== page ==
Remarks by Chief Justice Nimo Suleyman ’20
Thank you, Diana. My name is Nimo Suleyman ’20, and I am your chief justice.
It is my distinct pleasure to be standing in front of you today. The Honor Code is at the heart of Wellesley’s mission as a liberal arts institution. In the words of my predecessor, Maya Nandakumar ’19, it is the foundation of all teaching, learning, and community living on this campus.
We don’t define the values of the Honor Code. Nobody tells you what honesty, integrity, or respect means here. It is open to individual interpretation, which is something that is impacted by culture, religion, and circumstance, among other things. I think this is actually a strength of the Honor Code, because as a result the Honor Code is a conversational and dynamic piece.
I’d like to focus on one of the values of the Honor Code today, and that is respect. I firmly believe in the power of respect, and I think that it is essential to create a sustainable and loving community at Wellesley and beyond. I define respect for myself in two dimensions: one, the respect that I have for myself and two, the respect that I have for others. I believe that it is hard to fully respect others without actually respecting yourself, first and foremost. For me, respecting myself means knowing my boundaries and clearly communicating them to others. It means forgiving myself and allowing room for growth.
I came to Wellesley as a relatively clueless first-year. I had a lot of experience: I had grown up outside of the United States, so that international experience was there, I was first-gen and the first person in my family to apply and go to college, but there was so much I did not know about. As receptive as I was to learning and growing, I struggled with the fact that sometimes the space for me to learn and grow was not actually available at Wellesley. There was an expectation that I already knew a lot of things and that I had a more nuanced grasp of ideas and concepts than I actually did. I’ve seen the same thing happen to many individuals in my time here, and that is something that I hope we can work on changing together this year.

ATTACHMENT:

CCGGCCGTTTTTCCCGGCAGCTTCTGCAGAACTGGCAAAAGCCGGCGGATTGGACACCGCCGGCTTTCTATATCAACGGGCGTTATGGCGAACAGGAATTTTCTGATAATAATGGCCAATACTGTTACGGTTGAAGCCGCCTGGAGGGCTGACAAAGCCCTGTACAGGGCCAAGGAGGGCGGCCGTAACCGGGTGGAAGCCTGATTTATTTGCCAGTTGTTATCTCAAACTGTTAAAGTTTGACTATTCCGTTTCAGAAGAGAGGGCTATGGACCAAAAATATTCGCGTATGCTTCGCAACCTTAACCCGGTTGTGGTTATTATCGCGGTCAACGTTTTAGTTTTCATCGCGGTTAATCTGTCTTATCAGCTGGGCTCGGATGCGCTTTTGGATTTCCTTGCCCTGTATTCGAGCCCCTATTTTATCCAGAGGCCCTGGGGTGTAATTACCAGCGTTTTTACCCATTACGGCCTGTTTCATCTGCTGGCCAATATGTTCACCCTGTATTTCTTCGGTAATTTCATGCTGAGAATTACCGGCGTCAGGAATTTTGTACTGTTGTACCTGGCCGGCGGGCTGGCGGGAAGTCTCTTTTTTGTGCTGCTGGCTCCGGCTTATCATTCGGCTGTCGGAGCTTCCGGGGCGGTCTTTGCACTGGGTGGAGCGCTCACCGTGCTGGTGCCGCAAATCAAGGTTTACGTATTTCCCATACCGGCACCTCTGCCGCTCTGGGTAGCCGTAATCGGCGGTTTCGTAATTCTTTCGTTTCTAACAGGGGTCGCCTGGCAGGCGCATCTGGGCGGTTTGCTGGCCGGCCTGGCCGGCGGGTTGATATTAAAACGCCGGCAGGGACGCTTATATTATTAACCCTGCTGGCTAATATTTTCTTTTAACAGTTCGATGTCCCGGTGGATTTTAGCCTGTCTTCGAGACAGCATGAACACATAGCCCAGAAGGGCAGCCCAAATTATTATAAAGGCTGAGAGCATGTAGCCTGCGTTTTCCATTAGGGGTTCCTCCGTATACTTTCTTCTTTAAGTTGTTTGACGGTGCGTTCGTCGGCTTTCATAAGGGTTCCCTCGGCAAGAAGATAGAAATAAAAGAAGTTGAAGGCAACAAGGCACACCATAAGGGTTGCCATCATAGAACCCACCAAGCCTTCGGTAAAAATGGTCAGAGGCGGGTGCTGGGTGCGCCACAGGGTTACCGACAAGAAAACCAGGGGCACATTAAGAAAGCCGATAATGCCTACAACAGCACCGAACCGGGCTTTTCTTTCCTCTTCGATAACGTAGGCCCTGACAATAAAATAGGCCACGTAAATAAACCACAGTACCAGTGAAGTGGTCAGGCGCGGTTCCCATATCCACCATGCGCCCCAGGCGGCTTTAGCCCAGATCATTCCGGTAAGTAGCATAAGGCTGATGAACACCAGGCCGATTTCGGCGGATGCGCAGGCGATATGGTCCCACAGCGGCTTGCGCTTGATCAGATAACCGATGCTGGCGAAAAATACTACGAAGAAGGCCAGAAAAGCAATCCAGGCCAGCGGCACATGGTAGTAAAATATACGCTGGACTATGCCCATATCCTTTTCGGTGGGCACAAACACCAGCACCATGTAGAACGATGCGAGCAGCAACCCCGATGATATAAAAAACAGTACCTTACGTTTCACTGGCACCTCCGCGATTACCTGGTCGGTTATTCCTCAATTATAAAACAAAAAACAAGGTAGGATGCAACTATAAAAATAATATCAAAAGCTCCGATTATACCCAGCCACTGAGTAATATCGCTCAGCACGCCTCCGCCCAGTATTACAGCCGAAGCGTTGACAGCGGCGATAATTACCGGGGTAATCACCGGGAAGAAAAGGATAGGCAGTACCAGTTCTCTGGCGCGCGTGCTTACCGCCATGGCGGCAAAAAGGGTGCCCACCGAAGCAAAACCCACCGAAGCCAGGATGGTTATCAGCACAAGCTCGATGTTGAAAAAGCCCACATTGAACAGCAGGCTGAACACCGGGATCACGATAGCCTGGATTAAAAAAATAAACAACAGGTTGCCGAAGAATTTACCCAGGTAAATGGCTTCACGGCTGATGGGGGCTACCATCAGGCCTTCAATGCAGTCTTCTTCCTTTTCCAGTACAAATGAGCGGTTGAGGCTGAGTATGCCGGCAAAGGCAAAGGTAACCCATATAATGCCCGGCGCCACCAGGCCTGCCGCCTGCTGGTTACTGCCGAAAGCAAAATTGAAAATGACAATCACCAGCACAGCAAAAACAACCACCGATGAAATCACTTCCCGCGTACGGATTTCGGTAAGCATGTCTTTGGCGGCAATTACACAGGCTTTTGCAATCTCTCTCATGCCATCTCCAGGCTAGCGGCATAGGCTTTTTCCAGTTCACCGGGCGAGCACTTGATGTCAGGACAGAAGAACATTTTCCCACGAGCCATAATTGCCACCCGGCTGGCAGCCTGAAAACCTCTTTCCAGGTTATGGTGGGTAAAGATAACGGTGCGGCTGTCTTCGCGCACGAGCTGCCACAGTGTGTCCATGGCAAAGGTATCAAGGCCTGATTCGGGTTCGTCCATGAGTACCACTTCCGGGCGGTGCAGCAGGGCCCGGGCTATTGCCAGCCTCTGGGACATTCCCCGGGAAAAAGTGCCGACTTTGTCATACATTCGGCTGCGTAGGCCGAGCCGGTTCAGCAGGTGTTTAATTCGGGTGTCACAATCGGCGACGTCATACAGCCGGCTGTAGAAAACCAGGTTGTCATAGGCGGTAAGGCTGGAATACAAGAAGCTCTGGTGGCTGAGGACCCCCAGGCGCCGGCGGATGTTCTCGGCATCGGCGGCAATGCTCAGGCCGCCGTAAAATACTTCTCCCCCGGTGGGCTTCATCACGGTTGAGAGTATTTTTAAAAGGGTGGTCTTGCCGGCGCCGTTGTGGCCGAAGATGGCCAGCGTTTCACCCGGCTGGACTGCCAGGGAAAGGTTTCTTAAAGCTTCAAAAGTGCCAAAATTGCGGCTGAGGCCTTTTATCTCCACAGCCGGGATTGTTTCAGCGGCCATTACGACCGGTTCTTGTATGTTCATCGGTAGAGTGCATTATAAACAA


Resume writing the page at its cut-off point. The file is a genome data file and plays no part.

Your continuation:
We have all made mistakes and will continue to make them. We have said the wrong thing at the wrong time, and I hope that the next time that happens, we can respect ourselves enough to acknowledge our mistake and take the time to understand where we are on our growth and development journey and intentionally commit to change. I hope that we can also respect each other enough to give each other the space to grow and develop. With that, I would like to leave you with a quote from Charlie Murphy that I am trying to live by, and that is, “I respect everybody. You don’t have to earn my respect. You earn my disrespect.”
I hope you will join me now in the ceremonial recitation of the Honor Code, which you can find on the bottom left corner of the program. “As a Wellesley College student, I will act with honesty, integrity, and respect. In making this commitment, I am accountable to the community and dedicate myself to a life of honor.”